Bee Tham

Photo by Steve Benisty.

Bee Tham

Photo by Steve Benisty.

Bee Tham

Photo by Steve Benisty.

Bee Tham

Photo by Steve Benisty.

Bee Tham

Photo by Steve Benisty.

Bee Tham

Photo by Steve Benisty.

Bee Tham

Photo by Steve Benisty.

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New York

Inside Collector and Gallerist Bee Tham’s New York Home

Bee Tham opened her gallery The Bee in the Lion last spring in New York. The space in Gramercy Park is open by appointment only, which makes for an intimate visit bound to please clients. Born in Singapore, she has a fascinating background—she went into private dealing after a move to New York, preceded by diplomatic training with the Foreign Service.

The Bee in the Lion isn’t Tham’s first commercial art venture. From 2013 to 2015 she ran Lynch Tham on the Lower East Side with her then-partner, Florence Lynch. But she eventually fell out of love with the trendiness of the primary market. Eventually, she was ready to get back into it, but this time on her own terms. Tham represents the artists she’s most passionate about, and knows how to get clients and collectors to see their work for what it truly is.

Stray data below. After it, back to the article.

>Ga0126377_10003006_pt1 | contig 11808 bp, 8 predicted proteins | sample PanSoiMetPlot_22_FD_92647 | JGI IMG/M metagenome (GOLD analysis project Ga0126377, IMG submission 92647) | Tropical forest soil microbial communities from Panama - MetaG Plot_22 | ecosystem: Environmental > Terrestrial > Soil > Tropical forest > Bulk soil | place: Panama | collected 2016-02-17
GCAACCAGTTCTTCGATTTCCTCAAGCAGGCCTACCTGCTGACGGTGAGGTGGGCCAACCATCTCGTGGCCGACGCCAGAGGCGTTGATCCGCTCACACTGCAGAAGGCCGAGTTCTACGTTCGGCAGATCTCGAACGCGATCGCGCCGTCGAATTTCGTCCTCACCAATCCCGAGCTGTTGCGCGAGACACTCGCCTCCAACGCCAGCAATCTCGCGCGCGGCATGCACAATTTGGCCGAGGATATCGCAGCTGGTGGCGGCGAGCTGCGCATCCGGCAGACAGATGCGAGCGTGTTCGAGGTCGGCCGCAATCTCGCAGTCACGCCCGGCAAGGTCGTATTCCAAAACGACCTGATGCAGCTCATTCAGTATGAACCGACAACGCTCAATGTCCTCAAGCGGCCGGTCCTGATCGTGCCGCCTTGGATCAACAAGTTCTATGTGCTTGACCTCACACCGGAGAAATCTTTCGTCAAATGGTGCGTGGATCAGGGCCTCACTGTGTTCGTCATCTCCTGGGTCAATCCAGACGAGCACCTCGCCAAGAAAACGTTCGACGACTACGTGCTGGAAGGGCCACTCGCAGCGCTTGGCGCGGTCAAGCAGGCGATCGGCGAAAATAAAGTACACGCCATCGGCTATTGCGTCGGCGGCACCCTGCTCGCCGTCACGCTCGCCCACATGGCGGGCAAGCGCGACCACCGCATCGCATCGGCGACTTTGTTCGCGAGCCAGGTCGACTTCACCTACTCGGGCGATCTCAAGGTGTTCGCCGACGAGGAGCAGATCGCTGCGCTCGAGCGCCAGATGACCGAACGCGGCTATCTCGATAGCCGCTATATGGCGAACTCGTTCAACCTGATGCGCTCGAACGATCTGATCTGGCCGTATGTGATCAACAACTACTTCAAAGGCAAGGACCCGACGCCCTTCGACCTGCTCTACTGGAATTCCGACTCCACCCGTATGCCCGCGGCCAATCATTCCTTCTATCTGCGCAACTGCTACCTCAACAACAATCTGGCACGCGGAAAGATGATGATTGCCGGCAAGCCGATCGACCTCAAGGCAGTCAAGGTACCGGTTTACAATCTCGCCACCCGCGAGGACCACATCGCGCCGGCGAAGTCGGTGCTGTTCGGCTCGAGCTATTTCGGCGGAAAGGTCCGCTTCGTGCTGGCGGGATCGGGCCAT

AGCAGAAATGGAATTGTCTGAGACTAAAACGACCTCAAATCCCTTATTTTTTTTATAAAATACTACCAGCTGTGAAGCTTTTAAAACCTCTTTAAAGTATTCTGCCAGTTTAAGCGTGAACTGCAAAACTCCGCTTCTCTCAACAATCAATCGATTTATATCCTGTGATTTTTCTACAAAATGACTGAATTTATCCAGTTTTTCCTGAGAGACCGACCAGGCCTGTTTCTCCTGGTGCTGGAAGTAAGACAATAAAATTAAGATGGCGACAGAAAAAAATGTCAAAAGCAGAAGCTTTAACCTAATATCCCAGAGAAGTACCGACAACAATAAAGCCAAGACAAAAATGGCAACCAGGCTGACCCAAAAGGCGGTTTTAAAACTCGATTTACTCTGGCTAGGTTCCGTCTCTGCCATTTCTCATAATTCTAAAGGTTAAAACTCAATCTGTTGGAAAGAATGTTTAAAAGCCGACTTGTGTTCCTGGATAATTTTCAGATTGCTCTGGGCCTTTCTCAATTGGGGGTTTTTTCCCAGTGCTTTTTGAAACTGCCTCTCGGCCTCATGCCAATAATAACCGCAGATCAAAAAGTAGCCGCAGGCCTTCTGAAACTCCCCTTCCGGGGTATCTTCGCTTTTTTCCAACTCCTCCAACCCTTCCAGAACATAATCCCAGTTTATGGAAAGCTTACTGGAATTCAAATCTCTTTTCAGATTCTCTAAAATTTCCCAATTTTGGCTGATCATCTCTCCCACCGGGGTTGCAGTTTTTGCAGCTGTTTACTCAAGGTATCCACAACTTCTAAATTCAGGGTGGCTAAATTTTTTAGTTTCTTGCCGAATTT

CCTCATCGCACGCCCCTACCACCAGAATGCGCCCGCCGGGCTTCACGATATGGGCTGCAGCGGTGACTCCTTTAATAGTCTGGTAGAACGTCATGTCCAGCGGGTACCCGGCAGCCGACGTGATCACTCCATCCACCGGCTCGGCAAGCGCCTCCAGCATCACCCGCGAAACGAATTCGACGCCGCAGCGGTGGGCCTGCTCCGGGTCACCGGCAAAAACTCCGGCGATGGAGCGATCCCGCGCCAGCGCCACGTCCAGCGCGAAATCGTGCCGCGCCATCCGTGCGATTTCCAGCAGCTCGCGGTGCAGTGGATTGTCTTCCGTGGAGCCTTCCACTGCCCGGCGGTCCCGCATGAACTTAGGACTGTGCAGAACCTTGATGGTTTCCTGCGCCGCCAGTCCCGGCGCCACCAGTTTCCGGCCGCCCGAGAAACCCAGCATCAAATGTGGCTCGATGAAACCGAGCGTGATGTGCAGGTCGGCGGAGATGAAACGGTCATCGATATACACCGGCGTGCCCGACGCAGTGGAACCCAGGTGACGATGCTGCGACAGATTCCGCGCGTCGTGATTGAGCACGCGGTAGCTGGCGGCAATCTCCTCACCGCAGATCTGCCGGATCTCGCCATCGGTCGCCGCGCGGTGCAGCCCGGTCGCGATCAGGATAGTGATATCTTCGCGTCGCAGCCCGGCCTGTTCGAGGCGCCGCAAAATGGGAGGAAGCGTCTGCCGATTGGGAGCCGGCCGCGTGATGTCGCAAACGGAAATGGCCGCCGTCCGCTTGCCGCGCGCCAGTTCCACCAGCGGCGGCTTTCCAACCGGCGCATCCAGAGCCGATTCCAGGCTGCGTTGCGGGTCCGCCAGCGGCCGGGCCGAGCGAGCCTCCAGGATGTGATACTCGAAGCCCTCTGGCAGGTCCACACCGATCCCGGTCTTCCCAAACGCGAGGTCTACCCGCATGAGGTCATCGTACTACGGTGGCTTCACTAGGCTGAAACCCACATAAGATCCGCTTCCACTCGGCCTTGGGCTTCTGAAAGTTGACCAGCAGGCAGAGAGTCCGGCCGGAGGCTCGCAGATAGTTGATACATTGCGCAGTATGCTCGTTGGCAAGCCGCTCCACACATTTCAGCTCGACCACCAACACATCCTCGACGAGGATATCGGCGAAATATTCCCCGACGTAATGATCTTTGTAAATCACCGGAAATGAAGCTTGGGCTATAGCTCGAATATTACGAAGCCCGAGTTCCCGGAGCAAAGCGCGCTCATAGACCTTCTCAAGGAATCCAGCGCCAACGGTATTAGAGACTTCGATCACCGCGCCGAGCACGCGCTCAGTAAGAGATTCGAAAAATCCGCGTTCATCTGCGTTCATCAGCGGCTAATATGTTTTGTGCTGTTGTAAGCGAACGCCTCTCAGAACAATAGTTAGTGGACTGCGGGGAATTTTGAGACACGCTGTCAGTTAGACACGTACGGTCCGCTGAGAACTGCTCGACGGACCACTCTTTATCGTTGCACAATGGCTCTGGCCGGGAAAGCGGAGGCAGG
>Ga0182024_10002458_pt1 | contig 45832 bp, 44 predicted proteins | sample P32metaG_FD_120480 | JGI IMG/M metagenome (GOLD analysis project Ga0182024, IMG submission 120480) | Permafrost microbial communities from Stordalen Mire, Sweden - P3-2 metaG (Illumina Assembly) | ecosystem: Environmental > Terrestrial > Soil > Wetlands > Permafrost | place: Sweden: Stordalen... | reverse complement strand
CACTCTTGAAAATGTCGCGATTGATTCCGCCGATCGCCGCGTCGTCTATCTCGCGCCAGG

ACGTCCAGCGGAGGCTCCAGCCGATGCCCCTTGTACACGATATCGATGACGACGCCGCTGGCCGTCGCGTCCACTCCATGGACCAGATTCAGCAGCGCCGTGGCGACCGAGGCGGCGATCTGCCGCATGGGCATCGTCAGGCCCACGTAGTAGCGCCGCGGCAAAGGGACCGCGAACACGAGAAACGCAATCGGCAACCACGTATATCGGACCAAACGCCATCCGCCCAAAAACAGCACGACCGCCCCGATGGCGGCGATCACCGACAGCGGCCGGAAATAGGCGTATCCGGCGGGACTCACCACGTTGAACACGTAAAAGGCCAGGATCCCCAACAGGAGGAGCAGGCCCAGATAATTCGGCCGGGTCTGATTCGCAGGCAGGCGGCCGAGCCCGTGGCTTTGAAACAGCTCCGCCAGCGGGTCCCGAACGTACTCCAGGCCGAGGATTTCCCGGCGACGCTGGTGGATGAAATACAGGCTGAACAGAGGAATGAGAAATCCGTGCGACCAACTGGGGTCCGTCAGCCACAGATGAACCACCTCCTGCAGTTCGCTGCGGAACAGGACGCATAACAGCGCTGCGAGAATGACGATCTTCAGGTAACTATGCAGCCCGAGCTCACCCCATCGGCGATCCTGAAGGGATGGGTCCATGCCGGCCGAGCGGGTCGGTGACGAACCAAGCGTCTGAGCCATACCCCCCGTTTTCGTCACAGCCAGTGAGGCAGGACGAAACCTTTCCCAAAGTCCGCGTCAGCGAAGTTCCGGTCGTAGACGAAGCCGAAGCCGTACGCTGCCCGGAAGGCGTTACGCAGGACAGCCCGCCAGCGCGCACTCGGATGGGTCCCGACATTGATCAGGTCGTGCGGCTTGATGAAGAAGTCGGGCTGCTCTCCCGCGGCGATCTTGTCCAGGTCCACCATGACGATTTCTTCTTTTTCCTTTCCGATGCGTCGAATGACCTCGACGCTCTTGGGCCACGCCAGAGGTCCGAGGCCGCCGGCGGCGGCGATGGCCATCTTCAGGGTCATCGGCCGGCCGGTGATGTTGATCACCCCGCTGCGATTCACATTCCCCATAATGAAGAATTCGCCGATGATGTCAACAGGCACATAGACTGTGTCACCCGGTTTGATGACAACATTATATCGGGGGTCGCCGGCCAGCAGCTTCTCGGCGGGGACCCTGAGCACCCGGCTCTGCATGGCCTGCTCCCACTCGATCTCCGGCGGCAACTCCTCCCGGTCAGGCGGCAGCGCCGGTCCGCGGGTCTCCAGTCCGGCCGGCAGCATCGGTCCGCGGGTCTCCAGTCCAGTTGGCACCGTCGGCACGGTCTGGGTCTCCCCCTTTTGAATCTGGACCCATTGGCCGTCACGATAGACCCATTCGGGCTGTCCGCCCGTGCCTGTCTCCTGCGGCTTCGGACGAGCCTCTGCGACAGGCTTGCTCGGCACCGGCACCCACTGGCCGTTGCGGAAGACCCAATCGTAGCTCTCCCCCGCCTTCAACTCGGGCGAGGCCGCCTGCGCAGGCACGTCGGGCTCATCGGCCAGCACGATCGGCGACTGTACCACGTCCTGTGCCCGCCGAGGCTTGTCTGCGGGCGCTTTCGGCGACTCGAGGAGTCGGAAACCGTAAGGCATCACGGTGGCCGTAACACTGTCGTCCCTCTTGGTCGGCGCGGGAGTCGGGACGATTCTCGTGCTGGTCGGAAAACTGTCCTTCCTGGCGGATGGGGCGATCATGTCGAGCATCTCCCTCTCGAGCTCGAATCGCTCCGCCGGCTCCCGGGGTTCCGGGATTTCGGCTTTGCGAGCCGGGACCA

This summer we met with Tham at her townhouse on the Upper East Side, where her collection is impressively displayed throughout the ground floor and upper levels. In the corner above the stairs is a large sculpture by Mr., which we learned sets the tone for her day. She also has works by Andy Warhol, Frank Stella, Marc Chagall, Damien Hirst, Chen Yifei, Zhou Chunya, and one of the artist she represents, Arslan. This fall, she’ll be showing the work of Carly Silverman at her gallery.

Whitewall spoke with Tham about finding the perfect fit in the contemporary art world.   

WHITEWALL: Was art something you grew up around?